Duration - 2 hours
Difficulty - Medium
Strolling through Alfama is getting to know one of the most typical neighbourhoods in Lisbon. Walking through narrow streets and alleys, where sailors and fishermen lived. Remembering noblemen and dandies, palaces and popular housing, descending the hill to the river. Alfama derives from Hal-Hamma, which in Arabic means thermal water springs, once abundant in the area.
It is said to be the oldest fountain in Lisbon. Built between two towers of the old Moorish Wall, it has a façade in neoclassical style, rebuilt in 1864, when the fountain underwent the last change. Boats came here to water, that is, to furnish with a supply of water for long trips across the sea, such as those of the Way to India. For centuries, water from this fountain had a reputation for curing digestion, liver and catarrh problems.
This original eclectic palace, built in the 20th century, occupies the site of the former palace of the Marquis of Angeja, which was adjoining the old Moorish Wall and collapsed with the 1755 Earthquake. Today it is a hotel with Art Nouveau interiors, neo-Moorish stucco and an arbour in the small garden overlooking the Tagus river.
These arches or walkways connected the two parts of the palace of the Count of Vila Flor, one located on Travessa de São João da Praça and the other on Rua Cais de Santarém.
Here was a small chapel dedicated to Saint John the Baptist, founded by Saint Anthony’s father, as a thanksgiving for having been acquitted of a charge punishable with death by a miracle operated by his own son; reformed in the reign of King Dinis, it was destroyed by the 1755 Earthquake. The current church dates from 1789. Inside, it is worth noting the Barroque imagery dispersed among the side altars, especially the Virgin with the Child, by the famous sculptor Machado de Castro, and the altars with “embrechado” shell-finishing.
There are visible traces of the old, late Roman wall, built in the 4th century, and of successive reutilizations made throughout time, such as a 13th century barbican. The signs put there by the Lisbon City Hall help to identify.
This tower, an old Arabic turret, was later connected to the new defensive fence of Lisbon, the Fernandine Wall, built by King Fernando between 1373 and 1375. In the 14th century, the tower served as a prison. The name of Saint Peter evokes the patron of the ancient church that existed here since the 12th century and that was destroyed by the 1755 Earthquake.
The name resembles the Small Jewish Quarter of Lisbon, or of Alfama, as it was also known, that existed here until 1492, date of its extinction by order of King Manuel I.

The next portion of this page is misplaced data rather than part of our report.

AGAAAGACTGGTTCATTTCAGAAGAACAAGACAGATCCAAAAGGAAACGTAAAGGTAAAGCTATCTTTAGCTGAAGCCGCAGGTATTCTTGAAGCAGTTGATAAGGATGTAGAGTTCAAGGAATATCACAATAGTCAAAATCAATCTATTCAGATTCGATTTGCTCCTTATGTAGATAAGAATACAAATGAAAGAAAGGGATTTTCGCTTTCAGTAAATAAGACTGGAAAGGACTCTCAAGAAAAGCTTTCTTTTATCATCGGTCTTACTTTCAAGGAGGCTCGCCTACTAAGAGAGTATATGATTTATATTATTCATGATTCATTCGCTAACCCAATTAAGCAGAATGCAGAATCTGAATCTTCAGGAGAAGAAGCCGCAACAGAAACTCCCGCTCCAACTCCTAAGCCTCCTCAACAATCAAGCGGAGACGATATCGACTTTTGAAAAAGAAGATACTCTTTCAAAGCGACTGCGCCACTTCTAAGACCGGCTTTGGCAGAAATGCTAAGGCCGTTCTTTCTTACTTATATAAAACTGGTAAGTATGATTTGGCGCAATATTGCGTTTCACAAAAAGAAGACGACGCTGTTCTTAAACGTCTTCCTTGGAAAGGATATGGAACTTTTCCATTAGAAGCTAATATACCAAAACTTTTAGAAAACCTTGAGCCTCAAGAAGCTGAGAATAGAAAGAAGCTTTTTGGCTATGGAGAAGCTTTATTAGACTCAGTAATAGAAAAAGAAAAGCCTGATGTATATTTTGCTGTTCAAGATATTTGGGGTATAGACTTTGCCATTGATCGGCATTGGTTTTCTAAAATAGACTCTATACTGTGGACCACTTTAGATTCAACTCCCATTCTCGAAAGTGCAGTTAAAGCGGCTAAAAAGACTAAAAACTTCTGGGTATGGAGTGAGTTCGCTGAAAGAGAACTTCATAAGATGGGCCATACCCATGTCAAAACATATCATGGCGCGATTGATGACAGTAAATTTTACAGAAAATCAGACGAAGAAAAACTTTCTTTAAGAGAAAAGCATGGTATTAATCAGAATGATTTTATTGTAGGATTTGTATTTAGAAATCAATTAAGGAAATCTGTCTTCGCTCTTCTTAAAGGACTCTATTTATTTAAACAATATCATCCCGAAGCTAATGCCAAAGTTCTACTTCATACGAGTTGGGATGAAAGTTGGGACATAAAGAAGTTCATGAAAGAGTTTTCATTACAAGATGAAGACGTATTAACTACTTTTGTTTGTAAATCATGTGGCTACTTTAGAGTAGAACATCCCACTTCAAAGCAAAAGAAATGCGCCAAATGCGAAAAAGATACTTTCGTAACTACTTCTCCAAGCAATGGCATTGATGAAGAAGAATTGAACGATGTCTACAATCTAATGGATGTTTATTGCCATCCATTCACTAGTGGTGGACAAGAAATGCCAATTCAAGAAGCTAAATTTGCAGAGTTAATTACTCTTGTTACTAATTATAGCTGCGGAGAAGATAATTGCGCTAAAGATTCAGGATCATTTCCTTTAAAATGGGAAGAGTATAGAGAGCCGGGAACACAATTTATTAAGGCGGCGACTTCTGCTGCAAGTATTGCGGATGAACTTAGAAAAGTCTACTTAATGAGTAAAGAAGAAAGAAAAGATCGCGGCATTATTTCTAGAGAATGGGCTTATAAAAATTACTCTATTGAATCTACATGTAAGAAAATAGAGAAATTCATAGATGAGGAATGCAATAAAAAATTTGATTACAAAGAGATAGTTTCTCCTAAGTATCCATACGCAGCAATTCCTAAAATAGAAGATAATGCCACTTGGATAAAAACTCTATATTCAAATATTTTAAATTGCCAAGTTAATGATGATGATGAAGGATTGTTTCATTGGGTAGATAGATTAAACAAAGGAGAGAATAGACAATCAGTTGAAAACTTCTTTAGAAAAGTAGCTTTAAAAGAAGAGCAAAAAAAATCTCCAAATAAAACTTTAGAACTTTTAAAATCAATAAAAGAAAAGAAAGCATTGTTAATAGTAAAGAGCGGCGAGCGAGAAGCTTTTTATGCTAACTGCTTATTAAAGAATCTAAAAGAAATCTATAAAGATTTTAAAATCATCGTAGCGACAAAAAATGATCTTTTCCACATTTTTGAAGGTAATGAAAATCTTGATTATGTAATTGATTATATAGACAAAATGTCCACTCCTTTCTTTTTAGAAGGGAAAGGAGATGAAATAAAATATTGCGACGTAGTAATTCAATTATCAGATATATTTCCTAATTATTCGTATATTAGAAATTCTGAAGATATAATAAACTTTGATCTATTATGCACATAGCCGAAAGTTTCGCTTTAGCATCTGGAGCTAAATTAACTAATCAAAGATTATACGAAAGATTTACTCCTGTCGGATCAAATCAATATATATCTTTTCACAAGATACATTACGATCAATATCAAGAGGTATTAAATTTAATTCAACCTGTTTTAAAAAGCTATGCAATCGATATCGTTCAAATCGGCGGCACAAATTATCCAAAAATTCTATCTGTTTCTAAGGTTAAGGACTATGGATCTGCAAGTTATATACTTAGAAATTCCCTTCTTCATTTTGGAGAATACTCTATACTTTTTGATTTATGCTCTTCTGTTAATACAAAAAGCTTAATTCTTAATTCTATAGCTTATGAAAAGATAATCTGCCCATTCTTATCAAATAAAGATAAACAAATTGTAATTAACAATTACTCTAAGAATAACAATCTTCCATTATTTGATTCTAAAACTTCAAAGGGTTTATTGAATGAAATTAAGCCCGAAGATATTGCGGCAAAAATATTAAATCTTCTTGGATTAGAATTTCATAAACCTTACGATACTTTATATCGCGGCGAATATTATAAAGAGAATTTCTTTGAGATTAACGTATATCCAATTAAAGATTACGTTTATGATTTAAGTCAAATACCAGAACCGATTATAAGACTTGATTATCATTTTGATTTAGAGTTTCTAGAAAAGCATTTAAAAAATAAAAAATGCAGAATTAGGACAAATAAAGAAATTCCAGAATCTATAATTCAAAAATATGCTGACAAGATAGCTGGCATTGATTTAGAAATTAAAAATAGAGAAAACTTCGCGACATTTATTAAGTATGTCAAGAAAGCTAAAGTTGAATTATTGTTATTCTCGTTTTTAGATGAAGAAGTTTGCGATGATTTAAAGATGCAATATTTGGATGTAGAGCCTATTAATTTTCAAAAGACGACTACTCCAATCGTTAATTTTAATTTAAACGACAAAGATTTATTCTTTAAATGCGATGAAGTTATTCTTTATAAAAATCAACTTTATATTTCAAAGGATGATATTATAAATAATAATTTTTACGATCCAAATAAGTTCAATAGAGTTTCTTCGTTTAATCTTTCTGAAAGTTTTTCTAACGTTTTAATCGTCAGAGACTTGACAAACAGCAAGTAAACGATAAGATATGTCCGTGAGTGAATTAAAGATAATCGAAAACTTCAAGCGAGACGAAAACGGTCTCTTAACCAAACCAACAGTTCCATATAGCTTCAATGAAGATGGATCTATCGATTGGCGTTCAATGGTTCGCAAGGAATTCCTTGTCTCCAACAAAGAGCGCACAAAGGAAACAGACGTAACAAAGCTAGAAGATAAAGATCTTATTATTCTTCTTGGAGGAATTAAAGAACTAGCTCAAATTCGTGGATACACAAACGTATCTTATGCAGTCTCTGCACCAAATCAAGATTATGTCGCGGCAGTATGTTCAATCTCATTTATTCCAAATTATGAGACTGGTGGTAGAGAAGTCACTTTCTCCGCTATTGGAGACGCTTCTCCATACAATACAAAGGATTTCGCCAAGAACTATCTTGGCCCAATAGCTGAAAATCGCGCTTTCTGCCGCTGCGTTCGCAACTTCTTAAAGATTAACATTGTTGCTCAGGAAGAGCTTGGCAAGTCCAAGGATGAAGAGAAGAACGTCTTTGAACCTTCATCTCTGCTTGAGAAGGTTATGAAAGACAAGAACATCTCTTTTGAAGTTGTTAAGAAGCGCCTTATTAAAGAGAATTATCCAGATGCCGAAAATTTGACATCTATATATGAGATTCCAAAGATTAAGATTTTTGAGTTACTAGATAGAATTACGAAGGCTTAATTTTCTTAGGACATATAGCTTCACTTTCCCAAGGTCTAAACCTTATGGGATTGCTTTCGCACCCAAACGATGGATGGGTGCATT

On the right side of the public fountain, the ashlar with the carved Saint Peter’s keys reminds once more of the missing Church of Saint Peter.
This open wicket in a section of the wall was sealed for centuries. At the end of the 15th century, beginning of the 16th century, a palace was built here, from which remain two twin Manueline windows and modillions sustaining a balcony.
The name alcaçaria derives from the Arabic and means shopping street, but also a place where tanning is carried out. The term was also used to mean thermal baths. Two beautiful 18th century panels decorate the square. From the middle of the 19th century, the famous Fountain of the Rats, whose mineral-medicinal water was famous for being miraculous, was located here. The fountain was closed in 1963, giving rise to protests from the population.
From the 12th century, there was a small church in this place, which was quite damaged and was, thus, rebuilt in 1673 by the Brotherhood of the Blessed Sacrament. The interior, rich in gilded woodcarving and covered by a “brutesco” ceiling, shows paintings attributed to Bento Coelho da Silveira (1617-1708), royal painter of King Pedro II. The image of Saint Michael, to the left of the high altar, takes part in the procession of Saint Anthony on the streets of Alfama, every year, on June 13. On the left side of the façade, two beautiful tile shrines represent Our Lady of the Rosary and the Souls in the Purgatory.
The five-storey rebound house with wooden shutters on the windows, on the corner with Saint Michael Alley, is one of the few in Lisbon dating from the 16th century.
Old rebound houses at number 6, 8 and 10. House number 16-18 has thick, Doric style columns supporting the upper floor.